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Fever Plays Key Role in Fighting Infection

Posted Nov 24 2011 10:14pm
Posted on 2011-11-24 06:00:00 in Immune System |

Recent studies have begun to support the notion that elevated body temperature helps certain types of immune cells to work better.  Elizabeth A. Repasky, from the Roswell Park Cancer Institute (New York, USA), and colleagues have found that the generation and differentiation of a particular kind of lymphocyte, known as a CD8+ cytotoxic T-cell (capable of destroying virus-infected cells and tumor cells) is enhanced by mild fever-range hyperthermia. Specifically, their research suggests that elevated body temperature changes the T-cells' membranes which may help mediate the effects of micro-environmental temperature on cell function. To test this, researchers injected two groups of mice with an antigen, and examined the activation of T-cells following the interaction with antigen presenting cells. Body temperature in half of the mice was raised by 2 degrees centigrade, while the other half maintained a normal core body temperature. In the warmed mice, results showed a greater number of the type of CD8 T-cells capable of destroying infected cells.   The team concludes that: “Overall, these novel findings may help us to further understand the impact of physiologically relevant temperature shifts on the regulation of antigen-specific CD8+ T cell activation and the subsequent generation of effector cells.”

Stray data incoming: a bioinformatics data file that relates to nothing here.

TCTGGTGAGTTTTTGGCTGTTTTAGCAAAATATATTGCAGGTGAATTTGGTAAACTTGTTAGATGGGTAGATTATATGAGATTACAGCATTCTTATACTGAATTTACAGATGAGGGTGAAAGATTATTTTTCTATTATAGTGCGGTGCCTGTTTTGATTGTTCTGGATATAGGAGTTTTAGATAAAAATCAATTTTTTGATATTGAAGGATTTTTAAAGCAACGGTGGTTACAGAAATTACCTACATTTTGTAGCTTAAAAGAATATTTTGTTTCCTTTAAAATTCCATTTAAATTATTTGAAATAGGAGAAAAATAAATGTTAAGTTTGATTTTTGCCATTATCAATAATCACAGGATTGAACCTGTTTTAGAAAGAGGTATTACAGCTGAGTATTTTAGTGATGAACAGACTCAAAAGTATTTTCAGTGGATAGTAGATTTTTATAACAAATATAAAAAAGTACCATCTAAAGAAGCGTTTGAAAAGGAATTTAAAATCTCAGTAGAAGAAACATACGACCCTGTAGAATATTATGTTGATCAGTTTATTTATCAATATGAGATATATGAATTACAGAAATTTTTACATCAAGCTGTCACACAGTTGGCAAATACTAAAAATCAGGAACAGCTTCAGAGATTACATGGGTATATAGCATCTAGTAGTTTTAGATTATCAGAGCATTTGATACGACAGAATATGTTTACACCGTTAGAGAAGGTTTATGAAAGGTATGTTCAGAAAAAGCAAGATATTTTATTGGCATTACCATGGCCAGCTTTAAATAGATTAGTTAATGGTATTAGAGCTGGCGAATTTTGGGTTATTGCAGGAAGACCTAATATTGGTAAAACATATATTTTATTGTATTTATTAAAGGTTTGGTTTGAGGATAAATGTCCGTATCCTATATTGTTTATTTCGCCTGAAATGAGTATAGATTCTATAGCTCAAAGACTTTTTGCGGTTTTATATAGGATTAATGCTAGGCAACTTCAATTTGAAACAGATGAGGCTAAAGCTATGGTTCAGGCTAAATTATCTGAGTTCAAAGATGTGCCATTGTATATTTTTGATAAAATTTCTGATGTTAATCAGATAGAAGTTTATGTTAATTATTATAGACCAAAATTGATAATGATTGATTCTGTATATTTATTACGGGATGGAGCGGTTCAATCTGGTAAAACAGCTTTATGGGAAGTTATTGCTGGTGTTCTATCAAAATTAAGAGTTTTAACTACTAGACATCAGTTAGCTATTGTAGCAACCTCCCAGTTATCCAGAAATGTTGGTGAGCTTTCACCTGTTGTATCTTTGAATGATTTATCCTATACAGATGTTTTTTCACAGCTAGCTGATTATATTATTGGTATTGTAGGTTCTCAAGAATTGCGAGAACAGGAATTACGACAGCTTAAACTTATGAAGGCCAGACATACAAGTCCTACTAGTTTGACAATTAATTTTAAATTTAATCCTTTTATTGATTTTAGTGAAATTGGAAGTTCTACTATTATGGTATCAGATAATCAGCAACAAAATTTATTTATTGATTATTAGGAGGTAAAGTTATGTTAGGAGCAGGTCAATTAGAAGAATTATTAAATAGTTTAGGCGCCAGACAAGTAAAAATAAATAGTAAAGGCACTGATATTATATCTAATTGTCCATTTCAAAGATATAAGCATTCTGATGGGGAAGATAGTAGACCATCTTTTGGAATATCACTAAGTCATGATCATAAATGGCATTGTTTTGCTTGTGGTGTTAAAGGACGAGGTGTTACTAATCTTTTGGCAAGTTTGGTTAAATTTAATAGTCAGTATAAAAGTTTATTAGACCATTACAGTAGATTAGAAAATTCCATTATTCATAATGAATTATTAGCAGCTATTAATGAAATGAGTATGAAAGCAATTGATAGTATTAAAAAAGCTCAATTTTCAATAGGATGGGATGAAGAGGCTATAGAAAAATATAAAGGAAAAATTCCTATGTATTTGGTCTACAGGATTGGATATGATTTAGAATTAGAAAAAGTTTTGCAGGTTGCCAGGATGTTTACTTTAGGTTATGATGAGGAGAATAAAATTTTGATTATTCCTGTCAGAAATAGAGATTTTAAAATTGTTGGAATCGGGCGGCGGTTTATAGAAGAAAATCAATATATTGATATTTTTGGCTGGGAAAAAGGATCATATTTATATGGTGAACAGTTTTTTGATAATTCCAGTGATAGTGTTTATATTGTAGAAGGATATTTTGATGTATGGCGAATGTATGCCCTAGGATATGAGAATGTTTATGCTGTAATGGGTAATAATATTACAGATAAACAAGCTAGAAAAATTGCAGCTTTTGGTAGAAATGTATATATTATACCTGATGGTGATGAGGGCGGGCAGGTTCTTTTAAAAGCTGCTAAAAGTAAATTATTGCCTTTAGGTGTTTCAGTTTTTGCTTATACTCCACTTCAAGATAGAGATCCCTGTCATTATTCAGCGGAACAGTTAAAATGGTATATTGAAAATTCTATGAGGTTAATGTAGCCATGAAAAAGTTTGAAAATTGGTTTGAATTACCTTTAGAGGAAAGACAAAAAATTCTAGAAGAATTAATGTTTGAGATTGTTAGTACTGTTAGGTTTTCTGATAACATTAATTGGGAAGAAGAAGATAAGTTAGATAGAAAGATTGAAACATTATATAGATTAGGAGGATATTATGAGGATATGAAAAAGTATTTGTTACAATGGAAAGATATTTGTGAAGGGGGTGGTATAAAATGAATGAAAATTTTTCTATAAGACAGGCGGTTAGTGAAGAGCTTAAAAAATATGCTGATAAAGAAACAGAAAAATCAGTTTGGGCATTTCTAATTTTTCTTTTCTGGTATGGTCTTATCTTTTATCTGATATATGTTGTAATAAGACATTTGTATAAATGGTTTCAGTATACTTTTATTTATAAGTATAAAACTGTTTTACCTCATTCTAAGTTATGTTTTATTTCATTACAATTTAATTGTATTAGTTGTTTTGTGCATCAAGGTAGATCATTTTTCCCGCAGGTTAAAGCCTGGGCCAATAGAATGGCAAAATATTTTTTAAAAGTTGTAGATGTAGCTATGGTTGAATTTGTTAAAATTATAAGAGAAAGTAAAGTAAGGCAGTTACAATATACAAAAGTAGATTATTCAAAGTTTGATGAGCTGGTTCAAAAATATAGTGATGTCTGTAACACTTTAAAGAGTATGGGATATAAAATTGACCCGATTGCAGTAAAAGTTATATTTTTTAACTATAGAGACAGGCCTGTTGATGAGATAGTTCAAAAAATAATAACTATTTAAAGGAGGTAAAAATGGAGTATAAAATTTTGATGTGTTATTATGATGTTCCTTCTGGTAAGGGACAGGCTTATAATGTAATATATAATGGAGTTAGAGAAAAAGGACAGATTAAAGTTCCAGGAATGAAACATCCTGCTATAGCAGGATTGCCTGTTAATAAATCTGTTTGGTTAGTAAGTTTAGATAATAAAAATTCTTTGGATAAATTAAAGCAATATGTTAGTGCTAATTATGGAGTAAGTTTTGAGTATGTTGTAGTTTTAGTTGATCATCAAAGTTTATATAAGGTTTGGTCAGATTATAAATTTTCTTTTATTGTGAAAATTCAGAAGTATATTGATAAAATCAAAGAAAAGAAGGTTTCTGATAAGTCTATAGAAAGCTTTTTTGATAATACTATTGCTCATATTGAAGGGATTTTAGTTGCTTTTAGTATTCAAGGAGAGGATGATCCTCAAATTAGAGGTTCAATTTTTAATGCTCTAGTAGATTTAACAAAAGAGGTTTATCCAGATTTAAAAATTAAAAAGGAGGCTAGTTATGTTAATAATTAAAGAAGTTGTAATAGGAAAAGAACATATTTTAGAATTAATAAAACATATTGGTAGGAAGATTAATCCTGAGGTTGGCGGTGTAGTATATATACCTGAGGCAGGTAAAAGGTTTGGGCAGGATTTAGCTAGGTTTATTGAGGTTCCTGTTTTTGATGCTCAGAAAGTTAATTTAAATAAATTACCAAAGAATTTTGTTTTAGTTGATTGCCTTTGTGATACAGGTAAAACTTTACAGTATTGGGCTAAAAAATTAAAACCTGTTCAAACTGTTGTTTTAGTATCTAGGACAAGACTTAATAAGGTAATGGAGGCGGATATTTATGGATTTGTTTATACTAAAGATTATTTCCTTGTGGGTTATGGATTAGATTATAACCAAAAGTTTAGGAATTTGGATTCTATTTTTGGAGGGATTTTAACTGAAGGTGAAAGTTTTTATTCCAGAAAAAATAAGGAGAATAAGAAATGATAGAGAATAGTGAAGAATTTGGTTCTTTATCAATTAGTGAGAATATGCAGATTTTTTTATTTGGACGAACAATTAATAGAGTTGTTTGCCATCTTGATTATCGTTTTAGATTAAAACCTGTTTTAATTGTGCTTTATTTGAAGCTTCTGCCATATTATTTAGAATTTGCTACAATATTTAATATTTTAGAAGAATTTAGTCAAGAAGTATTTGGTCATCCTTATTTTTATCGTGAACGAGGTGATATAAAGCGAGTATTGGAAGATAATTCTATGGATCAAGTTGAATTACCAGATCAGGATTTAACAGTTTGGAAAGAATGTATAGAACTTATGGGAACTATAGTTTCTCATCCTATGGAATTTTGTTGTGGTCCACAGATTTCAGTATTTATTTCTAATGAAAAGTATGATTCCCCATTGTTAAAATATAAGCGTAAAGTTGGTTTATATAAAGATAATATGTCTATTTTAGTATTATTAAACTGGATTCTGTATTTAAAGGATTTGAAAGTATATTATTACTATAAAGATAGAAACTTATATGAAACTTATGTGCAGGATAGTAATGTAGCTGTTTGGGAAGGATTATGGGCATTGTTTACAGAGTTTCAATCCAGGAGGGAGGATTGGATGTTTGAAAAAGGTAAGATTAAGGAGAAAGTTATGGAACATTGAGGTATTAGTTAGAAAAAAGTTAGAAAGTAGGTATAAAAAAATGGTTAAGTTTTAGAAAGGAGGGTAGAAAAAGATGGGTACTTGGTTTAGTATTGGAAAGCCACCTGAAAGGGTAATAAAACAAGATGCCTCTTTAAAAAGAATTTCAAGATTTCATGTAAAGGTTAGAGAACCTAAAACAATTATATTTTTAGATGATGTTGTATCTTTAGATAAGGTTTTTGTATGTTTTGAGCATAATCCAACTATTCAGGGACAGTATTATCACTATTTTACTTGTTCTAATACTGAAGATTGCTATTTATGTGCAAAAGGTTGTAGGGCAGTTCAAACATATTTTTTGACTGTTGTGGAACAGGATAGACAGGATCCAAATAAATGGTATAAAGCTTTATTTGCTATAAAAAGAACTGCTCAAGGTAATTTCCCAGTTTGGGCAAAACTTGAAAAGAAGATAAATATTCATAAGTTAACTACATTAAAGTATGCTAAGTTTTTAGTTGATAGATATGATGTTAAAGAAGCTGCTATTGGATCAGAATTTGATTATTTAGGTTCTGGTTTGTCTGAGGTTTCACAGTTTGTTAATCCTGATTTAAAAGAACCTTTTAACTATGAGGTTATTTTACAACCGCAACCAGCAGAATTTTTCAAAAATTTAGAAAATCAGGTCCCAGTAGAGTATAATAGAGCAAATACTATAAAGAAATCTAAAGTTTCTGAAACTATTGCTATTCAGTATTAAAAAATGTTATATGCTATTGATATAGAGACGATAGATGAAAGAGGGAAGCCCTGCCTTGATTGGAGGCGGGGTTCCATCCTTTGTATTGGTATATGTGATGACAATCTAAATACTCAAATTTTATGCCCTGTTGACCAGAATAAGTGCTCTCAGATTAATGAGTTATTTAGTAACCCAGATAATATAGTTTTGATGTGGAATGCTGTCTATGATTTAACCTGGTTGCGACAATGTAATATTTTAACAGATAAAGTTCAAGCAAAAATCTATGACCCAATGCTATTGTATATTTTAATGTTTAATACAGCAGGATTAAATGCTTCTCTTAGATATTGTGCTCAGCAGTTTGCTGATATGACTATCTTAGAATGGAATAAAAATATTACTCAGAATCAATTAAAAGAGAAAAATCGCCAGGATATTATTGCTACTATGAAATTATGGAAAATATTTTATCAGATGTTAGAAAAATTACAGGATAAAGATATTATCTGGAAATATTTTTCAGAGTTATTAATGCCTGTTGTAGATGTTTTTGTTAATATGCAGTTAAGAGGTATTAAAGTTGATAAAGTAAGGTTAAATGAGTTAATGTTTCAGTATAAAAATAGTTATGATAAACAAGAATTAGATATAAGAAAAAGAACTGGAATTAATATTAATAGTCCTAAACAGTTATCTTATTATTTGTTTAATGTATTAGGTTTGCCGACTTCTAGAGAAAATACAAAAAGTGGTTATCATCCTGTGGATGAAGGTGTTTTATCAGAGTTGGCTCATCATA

Thomas A. Mace, Lingwen Zhong, Casey Kilpatrick, Evan Zynda, Chen-Ting Lee, Maegan Capitano, Hans Minderman, Elizabeth A. Repasky.  “Differentiation of CD8+ T cells into effector cells is enhanced by physiological range hyperthermia.”  J Leukoc Biol, November 2011; 90:951-962.



  
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